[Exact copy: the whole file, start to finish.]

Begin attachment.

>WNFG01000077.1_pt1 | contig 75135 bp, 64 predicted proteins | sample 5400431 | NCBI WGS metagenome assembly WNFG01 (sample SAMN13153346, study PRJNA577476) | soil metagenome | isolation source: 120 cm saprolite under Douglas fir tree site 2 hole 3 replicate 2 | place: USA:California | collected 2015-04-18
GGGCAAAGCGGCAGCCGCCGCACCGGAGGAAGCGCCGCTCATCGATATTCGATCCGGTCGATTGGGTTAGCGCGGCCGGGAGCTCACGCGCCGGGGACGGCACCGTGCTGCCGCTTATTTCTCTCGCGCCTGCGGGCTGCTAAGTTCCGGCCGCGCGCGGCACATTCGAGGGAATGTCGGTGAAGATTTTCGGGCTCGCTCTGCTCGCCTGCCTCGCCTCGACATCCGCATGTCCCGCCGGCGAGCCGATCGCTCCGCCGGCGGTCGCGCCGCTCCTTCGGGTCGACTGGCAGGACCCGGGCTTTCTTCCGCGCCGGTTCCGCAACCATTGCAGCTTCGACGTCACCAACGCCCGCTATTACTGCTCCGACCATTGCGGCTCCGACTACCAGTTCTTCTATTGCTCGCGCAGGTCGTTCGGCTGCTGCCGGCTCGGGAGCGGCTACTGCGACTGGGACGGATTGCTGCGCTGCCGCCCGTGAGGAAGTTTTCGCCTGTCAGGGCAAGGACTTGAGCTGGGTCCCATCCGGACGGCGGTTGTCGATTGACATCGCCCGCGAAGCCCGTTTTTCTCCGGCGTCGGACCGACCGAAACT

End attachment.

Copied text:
>WNFG01000077.1_pt1 | contig 75135 bp, 64 predicted proteins | sample 5400431 | NCBI WGS metagenome assembly WNFG01 (sample SAMN13153346, study PRJNA577476) | soil metagenome | isolation source: 120 cm saprolite under Douglas fir tree site 2 hole 3 replicate 2 | place: USA:California | collected 2015-04-18
GGGCAAAGCGGCAGCCGCCGCACCGGAGGAAGCGCCGCTCATCGATATTCGATCCGGTCGATTGGGTTAGCGCGGCCGGGAGCTCACGCGCCGGGGACGGCACCGTGCTGCCGCTTATTTCTCTCGCGCCTGCGGGCTGCTAAGTTCCGGCCGCGCGCGGCACATTCGAGGGAATGTCGGTGAAGATTTTCGGGCTCGCTCTGCTCGCCTGCCTCGCCTCGACATCCGCATGTCCCGCCGGCGAGCCGATCGCTCCGCCGGCGGTCGCGCCGCTCCTTCGGGTCGACTGGCAGGACCCGGGCTTTCTTCCGCGCCGGTTCCGCAACCATTGCAGCTTCGACGTCACCAACGCCCGCTATTACTGCTCCGACCATTGCGGCTCCGACTACCAGTTCTTCTATTGCTCGCGCAGGTCGTTCGGCTGCTGCCGGCTCGGGAGCGGCTACTGCGACTGGGACGGATTGCTGCGCTGCCGCCCGTGAGGAAGTTTTCGCCTGTCAGGGCAAGGACTTGAGCTGGGTCCCATCCGGACGGCGGTTGTCGATTGACATCGCCCGCGAAGCCCGTTTTTCTCCGGCGTCGGACCGACCGAAACT